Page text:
EEG-measurements enable better prediction of the outcome of a coma that was caused by a lack of oxygen to the brain. This became clear from research of the University of Twente (MIRA) in cooperation with Rijnstate hospital and Medisch Spectrum Twente. A new method helps to make reliable and correct estimates in about 50% of patients, instead of only 10% of patients with the methods currently used. This involves continuous EEG-measurements focussing on the speed with which the brain's activity recovers. It seems that recovery over time is a better indicator of the severity of brain damage than single brief measurements, which are currently done. The research has been published in the scientific journal Neurology.
Half of the patients with a post-anoxic coma (a coma resulting from lack of oxygen to the brain) never regain consciousness. It is exceptionally difficult to reliably predict which patients are and which are not capable of recovering. Currently, prediction is based on clinical measurements of the depth of the coma in combination with a so-called SSEP measurement. This provides a correct estimate for only ten percent of patients. This is why doctor, and also family-members, need an instrument that is better at determining which patients do and which do not have a chance of recovery.
First 24 hours
Performing a continuous EEG measurement and looking at improvement of brain activity allows a correct estimate in half of the patients. This is shown by research of the University of Twente in cooperation with Rijnstate hospital and Medisch Spectrum Twente.
The published research, which involves data from approximately 300 patients, was carried out during the period from 2011 to 2014. This is the largest dataset ever used for research of EEG in postanoxic coma. According to the first author, dr. Jeannette Hofmeijer (assistant professor at the University of Twente and neurologist at Rijnstate hospital), who set up this research together with prof. dr. ir. Michel van Putten (chairholder Clinical Neurophysiology at the UT and neurologist/clinical neurophysiologist at the MST), EEG based outcome prediction showed less reliable results in previous studies. In the current study, prediction improved importantly by looking at the EEG differently. Instead of using a single EEG measurement, EEG measurements were now made continuously. A single measurement provides insufficient reliable information about the severity of the brain damage and the chance of recovery. Otherwise, by looking at changes in brain activity over time, much more information can be obtained from the EEG.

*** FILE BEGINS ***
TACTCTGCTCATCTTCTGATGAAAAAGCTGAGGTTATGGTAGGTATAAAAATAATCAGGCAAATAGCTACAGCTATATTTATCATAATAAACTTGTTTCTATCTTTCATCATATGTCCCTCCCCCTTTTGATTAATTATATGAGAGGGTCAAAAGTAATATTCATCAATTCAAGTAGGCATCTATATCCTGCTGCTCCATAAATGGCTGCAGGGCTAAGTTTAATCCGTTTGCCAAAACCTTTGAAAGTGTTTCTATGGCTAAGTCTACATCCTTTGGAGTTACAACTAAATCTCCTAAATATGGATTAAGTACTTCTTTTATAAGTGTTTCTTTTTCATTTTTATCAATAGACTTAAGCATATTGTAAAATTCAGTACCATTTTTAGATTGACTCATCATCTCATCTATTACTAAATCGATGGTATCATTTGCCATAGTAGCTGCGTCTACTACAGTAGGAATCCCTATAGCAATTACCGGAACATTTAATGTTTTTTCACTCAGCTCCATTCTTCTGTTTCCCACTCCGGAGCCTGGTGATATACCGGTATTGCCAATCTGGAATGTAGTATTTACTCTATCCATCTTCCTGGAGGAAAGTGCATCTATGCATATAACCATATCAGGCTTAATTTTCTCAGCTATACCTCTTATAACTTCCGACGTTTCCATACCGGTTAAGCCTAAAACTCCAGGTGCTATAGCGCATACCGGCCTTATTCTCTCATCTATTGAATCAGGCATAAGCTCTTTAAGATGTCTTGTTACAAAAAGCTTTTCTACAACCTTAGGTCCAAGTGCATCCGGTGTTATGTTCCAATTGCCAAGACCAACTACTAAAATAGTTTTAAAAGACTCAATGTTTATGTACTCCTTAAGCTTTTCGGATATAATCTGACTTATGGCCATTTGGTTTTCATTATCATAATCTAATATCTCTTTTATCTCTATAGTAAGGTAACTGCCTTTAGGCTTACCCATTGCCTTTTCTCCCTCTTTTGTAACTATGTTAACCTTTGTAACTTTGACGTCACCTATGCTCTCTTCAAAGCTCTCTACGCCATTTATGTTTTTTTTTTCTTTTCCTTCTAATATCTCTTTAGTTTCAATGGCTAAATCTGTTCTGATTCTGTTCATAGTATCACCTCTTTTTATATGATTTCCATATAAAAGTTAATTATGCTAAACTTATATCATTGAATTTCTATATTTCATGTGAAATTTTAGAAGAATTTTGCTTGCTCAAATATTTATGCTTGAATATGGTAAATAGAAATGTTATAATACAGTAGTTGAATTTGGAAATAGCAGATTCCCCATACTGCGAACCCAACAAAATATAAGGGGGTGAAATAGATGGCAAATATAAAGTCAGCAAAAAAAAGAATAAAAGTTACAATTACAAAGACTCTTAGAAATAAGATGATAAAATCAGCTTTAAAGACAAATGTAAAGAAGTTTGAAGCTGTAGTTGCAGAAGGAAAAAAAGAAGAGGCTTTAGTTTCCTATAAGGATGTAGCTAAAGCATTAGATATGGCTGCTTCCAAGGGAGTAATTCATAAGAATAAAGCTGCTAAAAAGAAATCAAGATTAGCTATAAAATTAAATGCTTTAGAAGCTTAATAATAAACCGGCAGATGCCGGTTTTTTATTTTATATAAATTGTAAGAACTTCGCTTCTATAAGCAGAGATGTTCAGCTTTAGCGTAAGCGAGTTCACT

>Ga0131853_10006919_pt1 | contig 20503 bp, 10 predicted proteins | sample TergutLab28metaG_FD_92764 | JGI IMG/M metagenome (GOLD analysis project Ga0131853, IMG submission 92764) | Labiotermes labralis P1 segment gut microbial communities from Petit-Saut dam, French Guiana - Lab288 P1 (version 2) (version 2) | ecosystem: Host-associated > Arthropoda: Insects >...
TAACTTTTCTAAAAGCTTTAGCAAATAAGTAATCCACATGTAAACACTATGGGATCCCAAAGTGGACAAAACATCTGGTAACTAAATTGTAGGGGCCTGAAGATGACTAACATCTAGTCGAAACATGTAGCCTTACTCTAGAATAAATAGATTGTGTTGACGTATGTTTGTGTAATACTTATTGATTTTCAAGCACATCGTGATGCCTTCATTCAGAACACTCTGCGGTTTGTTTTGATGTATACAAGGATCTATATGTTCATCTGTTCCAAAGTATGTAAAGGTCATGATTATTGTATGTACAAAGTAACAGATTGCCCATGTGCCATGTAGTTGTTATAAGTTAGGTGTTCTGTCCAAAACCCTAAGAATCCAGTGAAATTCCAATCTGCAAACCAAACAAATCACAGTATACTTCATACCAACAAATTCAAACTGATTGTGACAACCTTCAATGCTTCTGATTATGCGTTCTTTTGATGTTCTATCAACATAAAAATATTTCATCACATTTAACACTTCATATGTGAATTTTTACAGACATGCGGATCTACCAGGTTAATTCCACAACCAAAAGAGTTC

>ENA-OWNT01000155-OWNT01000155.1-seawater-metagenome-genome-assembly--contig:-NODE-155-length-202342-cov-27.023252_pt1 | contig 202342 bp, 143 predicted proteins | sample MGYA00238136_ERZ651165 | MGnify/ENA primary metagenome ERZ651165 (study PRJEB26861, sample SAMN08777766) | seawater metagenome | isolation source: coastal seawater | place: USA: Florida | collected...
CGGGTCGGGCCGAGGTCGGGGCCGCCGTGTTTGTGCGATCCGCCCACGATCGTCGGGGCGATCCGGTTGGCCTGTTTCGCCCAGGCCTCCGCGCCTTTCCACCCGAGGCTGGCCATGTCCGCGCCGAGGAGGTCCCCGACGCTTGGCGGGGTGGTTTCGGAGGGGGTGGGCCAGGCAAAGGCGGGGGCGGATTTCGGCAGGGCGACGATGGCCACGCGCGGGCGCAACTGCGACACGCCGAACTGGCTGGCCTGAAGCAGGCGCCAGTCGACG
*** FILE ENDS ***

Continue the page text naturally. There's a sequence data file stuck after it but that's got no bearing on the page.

Improvement of brain activity measured in the first 24 hours is crucial: if there is sufficient improvement within twelve hours, a good recovery can be predicted with a high level of probability, while the prognosis is invariably poor if there is insufficient improvement within 24 hours. Being able to determine the chance of recovery at an early stage provides doctors and families with better information about whether continuation of intensive care treatment makes sense.
The research was initiated and set up by dr. Jeannette Hofmeijer and prof. dr. ir. Michel van Putten and carried out in cooperation with Tim Beernink (medical doctor at Rijnstate), dr. Frank Bosch (intensivist Rijnstate), dr. Albertus Beishuizen (intensivist MST) and dr. Marleen Tjepkema-Cloostermans (technical medicine UT and MST). The research was partly funded by the Dutch Ministry of Economic Affairs, Agriculture and Innovation, province Overijssel and Gelderland (ViP Brain Networks project). Marleen Tjepkema-Cloostermans obtained het PhD in the subject at the University of Twente in 2014.
This improvement in diagnostics is a step forward, but means doctors and family-members are faced with new important medical-ethical questions. Such as: when are the prospects of a coma-patient so poor that stopping treatment is justified? In a new study, doctors and philosophers at the UT's MIRA research institute will start searching for answers to these and other ethical questions. That study will start in the middle of this year and is being funded by the Netherlands Organization for Scientific Research (NWO), the Netherlands Brain Foundation, Clinical Science Systems and Twente Medical Systems International.
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